Aspiring to Ordinary

I grew up under a strange and rather painful contradiction. Those who loved me told me I was special, that I had greatness in me. My peers told me I was garbage, that I was beneath them. As a result, I spent a lot of energy just trying to pass as ordinary, hoping that my latent greatness would get its chance to shine later on.

I guess I’m still doing that, except now it’s with the awareness that there’s a lot less “later on” left, and coming to terms with the possibility that the greatness is really more like “just-okay-ness.”

Devin Kelly writes:

Think of how young you were when you first thought you had to be the hero of your own story. I must have been barely older than a baby. My father called me maverick. It made me feel like a rebel. I wanted to be a star. I had to win at all costs. And yet: when was the last time anyone ever told a man to be ordinary? Think of the difference that would make, to begin to dismantle our need to be heroes, to finish things, to consider ourselves defined by accomplishment…

While no one is encouraged explicitly to be ordinary, it’s pretty obviously and vigorously implied. But I do not think we are ever encouraged to be extra-ordinary. We are told to excel, to achieve, to be great. Great, but not different. Be the same as everyone else, but be better at it.

What if you’re decidedly extraordinary, as in un-ordinary, but not quite great? Oddness can be forgiven if it comes with a superpower. You can be weird, sub-ordinary, if you truly excel at something. But not if you’re “just okay” at a few things.

Those of us who are weird and just-okay at things can be envious of the ordinary. Astounding no one, but not disappointing anyone either.

No one should feel pressured to be ordinary. But nor should anyone feel like a failure for not being great. What we should encourage in others, and aspire to for ourselves, is to be at peace with who we already are, and utterly free to discover what we might be.

We may discover more ordinariness. We may discover greatness. We may discover flaws and deficits. But whatever we find, we should be free to feel we are enough.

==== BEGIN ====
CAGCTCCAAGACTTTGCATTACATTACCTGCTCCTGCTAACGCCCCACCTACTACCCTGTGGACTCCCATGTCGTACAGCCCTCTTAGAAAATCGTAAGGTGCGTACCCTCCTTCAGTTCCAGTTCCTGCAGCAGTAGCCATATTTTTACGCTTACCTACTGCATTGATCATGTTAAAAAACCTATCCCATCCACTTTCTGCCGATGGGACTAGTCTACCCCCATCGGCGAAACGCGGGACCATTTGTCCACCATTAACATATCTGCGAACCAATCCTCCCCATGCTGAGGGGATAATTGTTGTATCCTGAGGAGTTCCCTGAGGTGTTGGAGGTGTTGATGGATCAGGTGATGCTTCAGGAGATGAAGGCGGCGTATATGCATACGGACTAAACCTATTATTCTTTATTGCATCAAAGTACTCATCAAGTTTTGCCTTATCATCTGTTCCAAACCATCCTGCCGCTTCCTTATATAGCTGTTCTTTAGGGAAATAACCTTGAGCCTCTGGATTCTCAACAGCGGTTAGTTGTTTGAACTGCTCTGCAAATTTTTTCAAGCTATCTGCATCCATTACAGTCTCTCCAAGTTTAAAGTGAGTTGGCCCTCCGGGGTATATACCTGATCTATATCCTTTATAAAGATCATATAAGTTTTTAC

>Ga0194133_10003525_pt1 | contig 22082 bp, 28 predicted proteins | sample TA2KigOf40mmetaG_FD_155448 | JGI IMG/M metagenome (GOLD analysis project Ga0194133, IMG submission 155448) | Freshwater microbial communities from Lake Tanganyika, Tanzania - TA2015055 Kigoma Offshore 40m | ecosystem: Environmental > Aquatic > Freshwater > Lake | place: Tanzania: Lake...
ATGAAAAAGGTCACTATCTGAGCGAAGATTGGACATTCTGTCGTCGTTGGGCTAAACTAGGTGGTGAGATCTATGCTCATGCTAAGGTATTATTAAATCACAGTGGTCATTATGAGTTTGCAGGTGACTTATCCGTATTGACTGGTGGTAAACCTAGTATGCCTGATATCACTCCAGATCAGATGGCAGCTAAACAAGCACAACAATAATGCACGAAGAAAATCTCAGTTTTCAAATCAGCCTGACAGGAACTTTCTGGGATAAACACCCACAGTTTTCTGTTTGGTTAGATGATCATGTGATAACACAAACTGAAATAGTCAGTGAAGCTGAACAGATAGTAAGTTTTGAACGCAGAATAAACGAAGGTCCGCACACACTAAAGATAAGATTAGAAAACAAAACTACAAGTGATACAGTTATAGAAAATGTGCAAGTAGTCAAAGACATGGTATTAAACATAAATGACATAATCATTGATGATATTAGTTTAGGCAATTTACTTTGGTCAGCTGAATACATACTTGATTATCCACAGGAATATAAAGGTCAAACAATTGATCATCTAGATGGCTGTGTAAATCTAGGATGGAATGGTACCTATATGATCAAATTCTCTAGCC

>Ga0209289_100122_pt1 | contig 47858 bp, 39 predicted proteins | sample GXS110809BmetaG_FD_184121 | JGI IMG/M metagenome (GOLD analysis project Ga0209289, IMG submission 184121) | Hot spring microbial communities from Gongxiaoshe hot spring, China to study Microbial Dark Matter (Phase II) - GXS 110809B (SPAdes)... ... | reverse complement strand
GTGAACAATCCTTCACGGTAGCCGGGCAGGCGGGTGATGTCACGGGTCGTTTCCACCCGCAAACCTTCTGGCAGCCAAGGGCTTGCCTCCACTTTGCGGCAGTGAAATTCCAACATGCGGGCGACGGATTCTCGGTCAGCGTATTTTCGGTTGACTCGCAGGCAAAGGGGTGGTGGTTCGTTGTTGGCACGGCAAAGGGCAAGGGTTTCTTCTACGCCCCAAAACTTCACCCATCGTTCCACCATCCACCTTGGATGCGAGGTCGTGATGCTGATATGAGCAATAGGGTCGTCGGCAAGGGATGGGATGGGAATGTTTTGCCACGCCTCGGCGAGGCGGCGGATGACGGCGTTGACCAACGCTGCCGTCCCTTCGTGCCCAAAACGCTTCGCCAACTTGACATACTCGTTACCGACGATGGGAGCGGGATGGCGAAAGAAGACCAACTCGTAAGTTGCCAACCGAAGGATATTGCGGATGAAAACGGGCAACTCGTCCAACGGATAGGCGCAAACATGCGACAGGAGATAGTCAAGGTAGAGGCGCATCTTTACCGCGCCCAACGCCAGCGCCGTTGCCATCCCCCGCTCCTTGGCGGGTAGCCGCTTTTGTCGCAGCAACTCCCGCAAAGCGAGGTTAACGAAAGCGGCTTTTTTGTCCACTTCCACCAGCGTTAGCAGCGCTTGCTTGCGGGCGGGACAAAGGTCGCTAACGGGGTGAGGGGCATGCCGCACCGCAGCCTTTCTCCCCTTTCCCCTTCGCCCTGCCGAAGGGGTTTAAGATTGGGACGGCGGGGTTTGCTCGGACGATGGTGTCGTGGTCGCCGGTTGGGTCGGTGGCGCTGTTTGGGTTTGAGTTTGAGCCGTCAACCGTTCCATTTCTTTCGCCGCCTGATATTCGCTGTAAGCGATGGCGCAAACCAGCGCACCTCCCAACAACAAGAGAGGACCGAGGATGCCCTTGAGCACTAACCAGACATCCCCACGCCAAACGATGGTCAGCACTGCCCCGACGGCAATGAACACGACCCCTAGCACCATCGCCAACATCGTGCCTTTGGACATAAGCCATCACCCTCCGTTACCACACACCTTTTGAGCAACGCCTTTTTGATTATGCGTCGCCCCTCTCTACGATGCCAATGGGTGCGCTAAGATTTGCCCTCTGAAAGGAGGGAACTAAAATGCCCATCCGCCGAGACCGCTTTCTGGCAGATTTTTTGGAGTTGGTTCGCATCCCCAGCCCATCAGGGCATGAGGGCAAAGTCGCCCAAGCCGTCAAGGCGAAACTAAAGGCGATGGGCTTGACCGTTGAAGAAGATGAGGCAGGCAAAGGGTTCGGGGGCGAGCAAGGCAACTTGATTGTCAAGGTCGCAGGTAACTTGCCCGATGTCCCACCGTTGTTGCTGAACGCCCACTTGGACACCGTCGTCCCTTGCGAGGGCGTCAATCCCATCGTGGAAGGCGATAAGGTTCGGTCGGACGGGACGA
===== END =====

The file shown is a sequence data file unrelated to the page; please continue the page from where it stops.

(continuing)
There were more than 160,000 new coronavirus cases today in the United States. In the span of 24 hours, a number of people equal to the population of Alexandria, Virginia were revealed to be infected. Yesterday, they hadn’t been counted yet. These cases, all 160,000-plus, are new today.

Tomorrow, there will probably be just as many new cases, if not more. These will all be from people who already have it, whether they know it or not, but will be counted anew tomorrow. We don’t know how it will compare to today, but it’s a safe bet that it’ll be another Alexandria, more or less. In one day.

What the hell is going on? What are people doing? I know there are more than enough deniers and reckless people who simply don’t care to keep this disease spreading. I get that people are being idiots and refusing to take basic precautions, having close indoor gatherings even when they know they shouldn’t. But 160,000 new cases in just one day?

Are people just getting together and hocking mucous-globs into each other’s mouths? Are people going around in public licking doorknobs and other people’s faces? Is there an explosion of meetings where thousands of people get together for casual, serial French kissing with arbitrary partners?

I get that we in the United States are screwing up this pandemic, I really do. But how can it be this bad?